## Geth Position on EIP-4488
This document summarizes our (the geth team's) position on [EIP-4488][eip4488]. We are
**against** the inclusion of this EIP in a fork before the merge.
EIP-4488 is a tweak to the economic balance of Ethereum. It does not enable anything
that's currently impossible, the change just makes it more economically feasible. Such a
change should not be hastily implemented ahead of an already scheduled major fork.
### Technical Concerns
Decreasing the costs of data-heavy transactions will make typical Ethereum transactions
more expensive, favoring L2 transactions. This might be fine, but it may also be a
non-obvious side effect that users should be aware of.
Specifically, we fear that EIP-4488 will, due to the 2-dimensional nature of the scheme,
favor rollup transactions so much that it won't be possible for non-rollups to use the
blockchain. The EIP should present significantly more evidence that this will not be the
At this time, EIP-4488 attempts to keep usage balanced by allowing transactions smaller
than 300 bytes even when the block size limit is already reached. While the exception will
allow for simple value transfers to be included alongside a data-heavy rollup transaction,
any transaction larger than 300 bytes needs to outbid all rollups for block space.
While the EIP limits the worst case block to the same size as it is currently, the average
size will be incentivized to gravitate towards the worst case. One does not simply propose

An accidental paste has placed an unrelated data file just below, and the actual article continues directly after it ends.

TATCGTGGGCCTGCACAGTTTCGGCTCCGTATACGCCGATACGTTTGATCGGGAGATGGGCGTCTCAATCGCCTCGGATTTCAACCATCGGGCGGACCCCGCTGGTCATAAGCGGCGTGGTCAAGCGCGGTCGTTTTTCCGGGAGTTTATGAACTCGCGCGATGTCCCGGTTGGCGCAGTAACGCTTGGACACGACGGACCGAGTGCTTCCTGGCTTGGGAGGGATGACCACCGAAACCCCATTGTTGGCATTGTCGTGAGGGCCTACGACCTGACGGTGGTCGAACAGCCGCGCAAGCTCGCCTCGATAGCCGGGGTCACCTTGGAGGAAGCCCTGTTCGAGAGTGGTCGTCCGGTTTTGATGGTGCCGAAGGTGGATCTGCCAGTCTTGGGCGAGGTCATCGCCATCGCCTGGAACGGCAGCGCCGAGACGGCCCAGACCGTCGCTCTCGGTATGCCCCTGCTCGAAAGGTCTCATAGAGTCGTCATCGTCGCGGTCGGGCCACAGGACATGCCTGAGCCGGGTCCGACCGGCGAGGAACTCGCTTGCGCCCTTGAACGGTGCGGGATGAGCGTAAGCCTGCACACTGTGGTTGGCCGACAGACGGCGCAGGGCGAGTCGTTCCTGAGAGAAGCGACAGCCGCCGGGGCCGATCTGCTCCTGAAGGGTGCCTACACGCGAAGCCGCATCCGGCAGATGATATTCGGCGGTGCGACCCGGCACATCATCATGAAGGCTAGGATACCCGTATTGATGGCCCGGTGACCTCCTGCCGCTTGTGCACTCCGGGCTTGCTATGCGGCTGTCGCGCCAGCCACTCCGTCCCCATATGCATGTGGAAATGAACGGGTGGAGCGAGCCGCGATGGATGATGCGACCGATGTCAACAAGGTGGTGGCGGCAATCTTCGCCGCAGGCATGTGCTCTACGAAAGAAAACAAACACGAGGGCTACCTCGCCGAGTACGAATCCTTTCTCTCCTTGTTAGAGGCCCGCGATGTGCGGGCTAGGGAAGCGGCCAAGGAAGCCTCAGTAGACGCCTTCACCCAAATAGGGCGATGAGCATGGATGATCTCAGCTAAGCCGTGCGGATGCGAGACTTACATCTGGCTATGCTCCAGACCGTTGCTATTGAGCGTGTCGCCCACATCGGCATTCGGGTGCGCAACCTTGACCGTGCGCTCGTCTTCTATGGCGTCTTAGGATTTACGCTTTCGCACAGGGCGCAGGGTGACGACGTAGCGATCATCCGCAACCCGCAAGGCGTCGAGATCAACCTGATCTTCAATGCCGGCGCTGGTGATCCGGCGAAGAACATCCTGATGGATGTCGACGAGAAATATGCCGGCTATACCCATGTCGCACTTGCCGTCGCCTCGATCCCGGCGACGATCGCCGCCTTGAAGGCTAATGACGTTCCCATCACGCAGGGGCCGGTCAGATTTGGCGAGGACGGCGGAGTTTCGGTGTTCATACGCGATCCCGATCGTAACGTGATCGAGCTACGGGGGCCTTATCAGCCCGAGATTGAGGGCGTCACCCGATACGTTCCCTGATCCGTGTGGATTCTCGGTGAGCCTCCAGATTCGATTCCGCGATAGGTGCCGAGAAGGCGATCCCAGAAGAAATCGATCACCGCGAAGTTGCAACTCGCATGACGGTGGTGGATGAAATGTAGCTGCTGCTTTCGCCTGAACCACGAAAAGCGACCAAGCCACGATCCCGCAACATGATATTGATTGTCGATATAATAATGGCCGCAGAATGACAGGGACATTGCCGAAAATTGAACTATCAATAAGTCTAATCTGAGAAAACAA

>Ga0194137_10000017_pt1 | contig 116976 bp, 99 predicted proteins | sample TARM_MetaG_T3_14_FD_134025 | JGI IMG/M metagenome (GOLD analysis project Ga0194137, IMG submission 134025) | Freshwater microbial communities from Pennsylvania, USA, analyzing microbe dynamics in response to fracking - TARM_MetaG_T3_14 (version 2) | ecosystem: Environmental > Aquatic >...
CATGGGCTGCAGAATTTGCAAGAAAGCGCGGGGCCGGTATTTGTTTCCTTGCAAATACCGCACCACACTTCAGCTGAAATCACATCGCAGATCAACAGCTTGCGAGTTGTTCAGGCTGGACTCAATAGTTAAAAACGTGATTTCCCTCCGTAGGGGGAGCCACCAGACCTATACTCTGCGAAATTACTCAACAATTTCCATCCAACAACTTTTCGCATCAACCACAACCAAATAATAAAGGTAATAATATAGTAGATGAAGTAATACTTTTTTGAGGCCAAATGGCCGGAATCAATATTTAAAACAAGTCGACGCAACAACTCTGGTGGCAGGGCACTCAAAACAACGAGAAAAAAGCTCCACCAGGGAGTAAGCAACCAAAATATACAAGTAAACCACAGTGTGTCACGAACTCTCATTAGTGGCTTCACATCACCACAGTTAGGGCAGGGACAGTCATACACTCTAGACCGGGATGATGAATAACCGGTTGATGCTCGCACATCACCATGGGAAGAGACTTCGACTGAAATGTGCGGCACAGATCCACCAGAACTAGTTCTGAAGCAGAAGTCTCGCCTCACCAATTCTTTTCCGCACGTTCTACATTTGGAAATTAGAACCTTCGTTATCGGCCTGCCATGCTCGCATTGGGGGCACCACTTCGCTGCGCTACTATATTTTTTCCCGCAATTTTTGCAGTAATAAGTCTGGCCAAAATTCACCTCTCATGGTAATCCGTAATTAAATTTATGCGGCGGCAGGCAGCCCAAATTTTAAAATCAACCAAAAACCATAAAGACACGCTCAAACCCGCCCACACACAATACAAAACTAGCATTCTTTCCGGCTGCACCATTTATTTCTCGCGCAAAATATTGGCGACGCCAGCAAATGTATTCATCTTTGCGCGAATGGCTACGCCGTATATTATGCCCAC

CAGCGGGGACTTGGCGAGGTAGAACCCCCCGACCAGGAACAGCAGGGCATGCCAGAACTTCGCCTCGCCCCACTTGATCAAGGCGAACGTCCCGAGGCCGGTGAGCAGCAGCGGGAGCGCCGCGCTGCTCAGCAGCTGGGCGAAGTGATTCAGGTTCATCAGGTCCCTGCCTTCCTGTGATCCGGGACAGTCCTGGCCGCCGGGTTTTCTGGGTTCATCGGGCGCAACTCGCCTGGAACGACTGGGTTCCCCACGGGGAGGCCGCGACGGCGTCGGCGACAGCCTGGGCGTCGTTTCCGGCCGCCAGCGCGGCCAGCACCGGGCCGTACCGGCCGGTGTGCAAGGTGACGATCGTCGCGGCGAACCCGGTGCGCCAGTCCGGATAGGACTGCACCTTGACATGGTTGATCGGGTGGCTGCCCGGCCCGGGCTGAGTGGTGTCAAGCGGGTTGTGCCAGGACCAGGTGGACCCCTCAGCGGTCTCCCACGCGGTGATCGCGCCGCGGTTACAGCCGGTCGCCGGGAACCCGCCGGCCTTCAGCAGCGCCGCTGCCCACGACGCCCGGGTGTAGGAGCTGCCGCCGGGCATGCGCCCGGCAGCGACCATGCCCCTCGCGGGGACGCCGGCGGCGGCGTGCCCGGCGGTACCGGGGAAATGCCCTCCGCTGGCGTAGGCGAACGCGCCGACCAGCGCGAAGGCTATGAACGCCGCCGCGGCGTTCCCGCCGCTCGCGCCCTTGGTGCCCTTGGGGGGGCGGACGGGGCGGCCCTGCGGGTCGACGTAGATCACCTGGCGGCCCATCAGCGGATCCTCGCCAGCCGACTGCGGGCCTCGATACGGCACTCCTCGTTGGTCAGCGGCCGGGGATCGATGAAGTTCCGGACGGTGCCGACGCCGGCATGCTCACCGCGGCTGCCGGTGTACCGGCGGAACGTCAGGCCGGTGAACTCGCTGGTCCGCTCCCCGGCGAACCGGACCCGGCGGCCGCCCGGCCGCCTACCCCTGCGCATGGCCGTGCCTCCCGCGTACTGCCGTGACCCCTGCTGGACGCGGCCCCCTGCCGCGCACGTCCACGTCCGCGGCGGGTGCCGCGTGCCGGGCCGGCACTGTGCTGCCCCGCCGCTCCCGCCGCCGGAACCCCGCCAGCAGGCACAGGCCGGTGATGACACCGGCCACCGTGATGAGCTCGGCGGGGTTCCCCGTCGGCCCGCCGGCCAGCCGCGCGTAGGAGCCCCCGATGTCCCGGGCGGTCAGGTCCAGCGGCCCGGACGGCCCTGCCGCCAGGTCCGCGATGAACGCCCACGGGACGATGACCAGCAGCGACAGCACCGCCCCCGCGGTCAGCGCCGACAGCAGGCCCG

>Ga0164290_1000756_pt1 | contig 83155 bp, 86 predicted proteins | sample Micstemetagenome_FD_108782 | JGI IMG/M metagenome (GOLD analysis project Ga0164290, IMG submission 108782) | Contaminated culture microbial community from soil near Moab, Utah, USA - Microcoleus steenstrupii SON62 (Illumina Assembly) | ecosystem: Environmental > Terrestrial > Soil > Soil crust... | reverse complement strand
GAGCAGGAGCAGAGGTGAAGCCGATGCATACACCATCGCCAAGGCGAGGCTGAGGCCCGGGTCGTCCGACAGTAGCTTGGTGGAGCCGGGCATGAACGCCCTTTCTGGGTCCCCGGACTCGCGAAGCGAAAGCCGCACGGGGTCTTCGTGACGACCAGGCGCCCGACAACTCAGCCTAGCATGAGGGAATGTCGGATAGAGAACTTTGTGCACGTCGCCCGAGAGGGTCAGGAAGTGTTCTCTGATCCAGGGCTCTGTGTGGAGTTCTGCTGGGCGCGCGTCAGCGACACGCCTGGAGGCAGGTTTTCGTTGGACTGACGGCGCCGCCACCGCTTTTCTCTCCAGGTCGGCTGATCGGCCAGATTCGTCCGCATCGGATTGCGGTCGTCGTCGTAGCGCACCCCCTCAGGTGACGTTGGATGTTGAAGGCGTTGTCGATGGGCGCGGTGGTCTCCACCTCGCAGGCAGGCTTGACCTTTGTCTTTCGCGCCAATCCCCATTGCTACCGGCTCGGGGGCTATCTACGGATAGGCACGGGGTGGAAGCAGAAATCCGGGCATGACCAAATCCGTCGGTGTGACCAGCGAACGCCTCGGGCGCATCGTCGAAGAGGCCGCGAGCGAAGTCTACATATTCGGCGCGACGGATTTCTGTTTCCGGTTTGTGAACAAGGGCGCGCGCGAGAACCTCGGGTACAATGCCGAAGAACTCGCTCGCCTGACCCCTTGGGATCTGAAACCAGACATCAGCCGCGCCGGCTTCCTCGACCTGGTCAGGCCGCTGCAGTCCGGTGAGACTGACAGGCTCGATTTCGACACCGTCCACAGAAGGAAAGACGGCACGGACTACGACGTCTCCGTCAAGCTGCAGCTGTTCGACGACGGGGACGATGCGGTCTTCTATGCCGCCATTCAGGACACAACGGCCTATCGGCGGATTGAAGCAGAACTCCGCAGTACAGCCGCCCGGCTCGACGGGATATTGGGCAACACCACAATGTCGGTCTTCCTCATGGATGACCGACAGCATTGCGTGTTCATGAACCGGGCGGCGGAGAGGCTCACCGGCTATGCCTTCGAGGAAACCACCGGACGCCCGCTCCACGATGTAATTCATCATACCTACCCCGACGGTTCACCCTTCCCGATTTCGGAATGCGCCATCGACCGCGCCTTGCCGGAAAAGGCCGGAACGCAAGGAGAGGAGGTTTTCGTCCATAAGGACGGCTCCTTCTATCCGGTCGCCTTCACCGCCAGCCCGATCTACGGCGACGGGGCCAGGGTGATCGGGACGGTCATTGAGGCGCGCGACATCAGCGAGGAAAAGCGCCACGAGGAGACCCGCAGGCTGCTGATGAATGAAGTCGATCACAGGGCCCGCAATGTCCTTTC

adding 3 TB of chain data growth per year without providing a working technical design for
storing this data. Referencing [EIP-4444][eip4444], noting that it should be 'implemented
either at the same time or soon after' is not a suitable way to deal with this problem
because EIP-4444 is not easily implementable.
EIP-4488's issues are not limited to storage problems caused by chain growth. It is also
important to verify experimentally whether block propagation will survive the jump to 1.5
MB block sizes.
### About Rollups
As noted in the EIP's motivation section, the goal of the change is making rollup
implementations cheaper. However, all existing rollup schemes are either insecure, or not
fully trustless. Incentivizing people to use them might be too early because they don't
guarantee the same or similar security as L1.
The current L2 landscape is summarized on [l2beat.com][l2b]. Checking the page for
[information about the most popular system 'Arbitrum'][arb] (claimed to have 41% market
share), we find it relies on a single centralized validator and contains a zero-delay code
upgrade feature in its main contract.
More research into EIP-4488 can mitigate our concerns. Nonetheless, the fact that more
research is needed should prevent immediate inclusion of this EIP.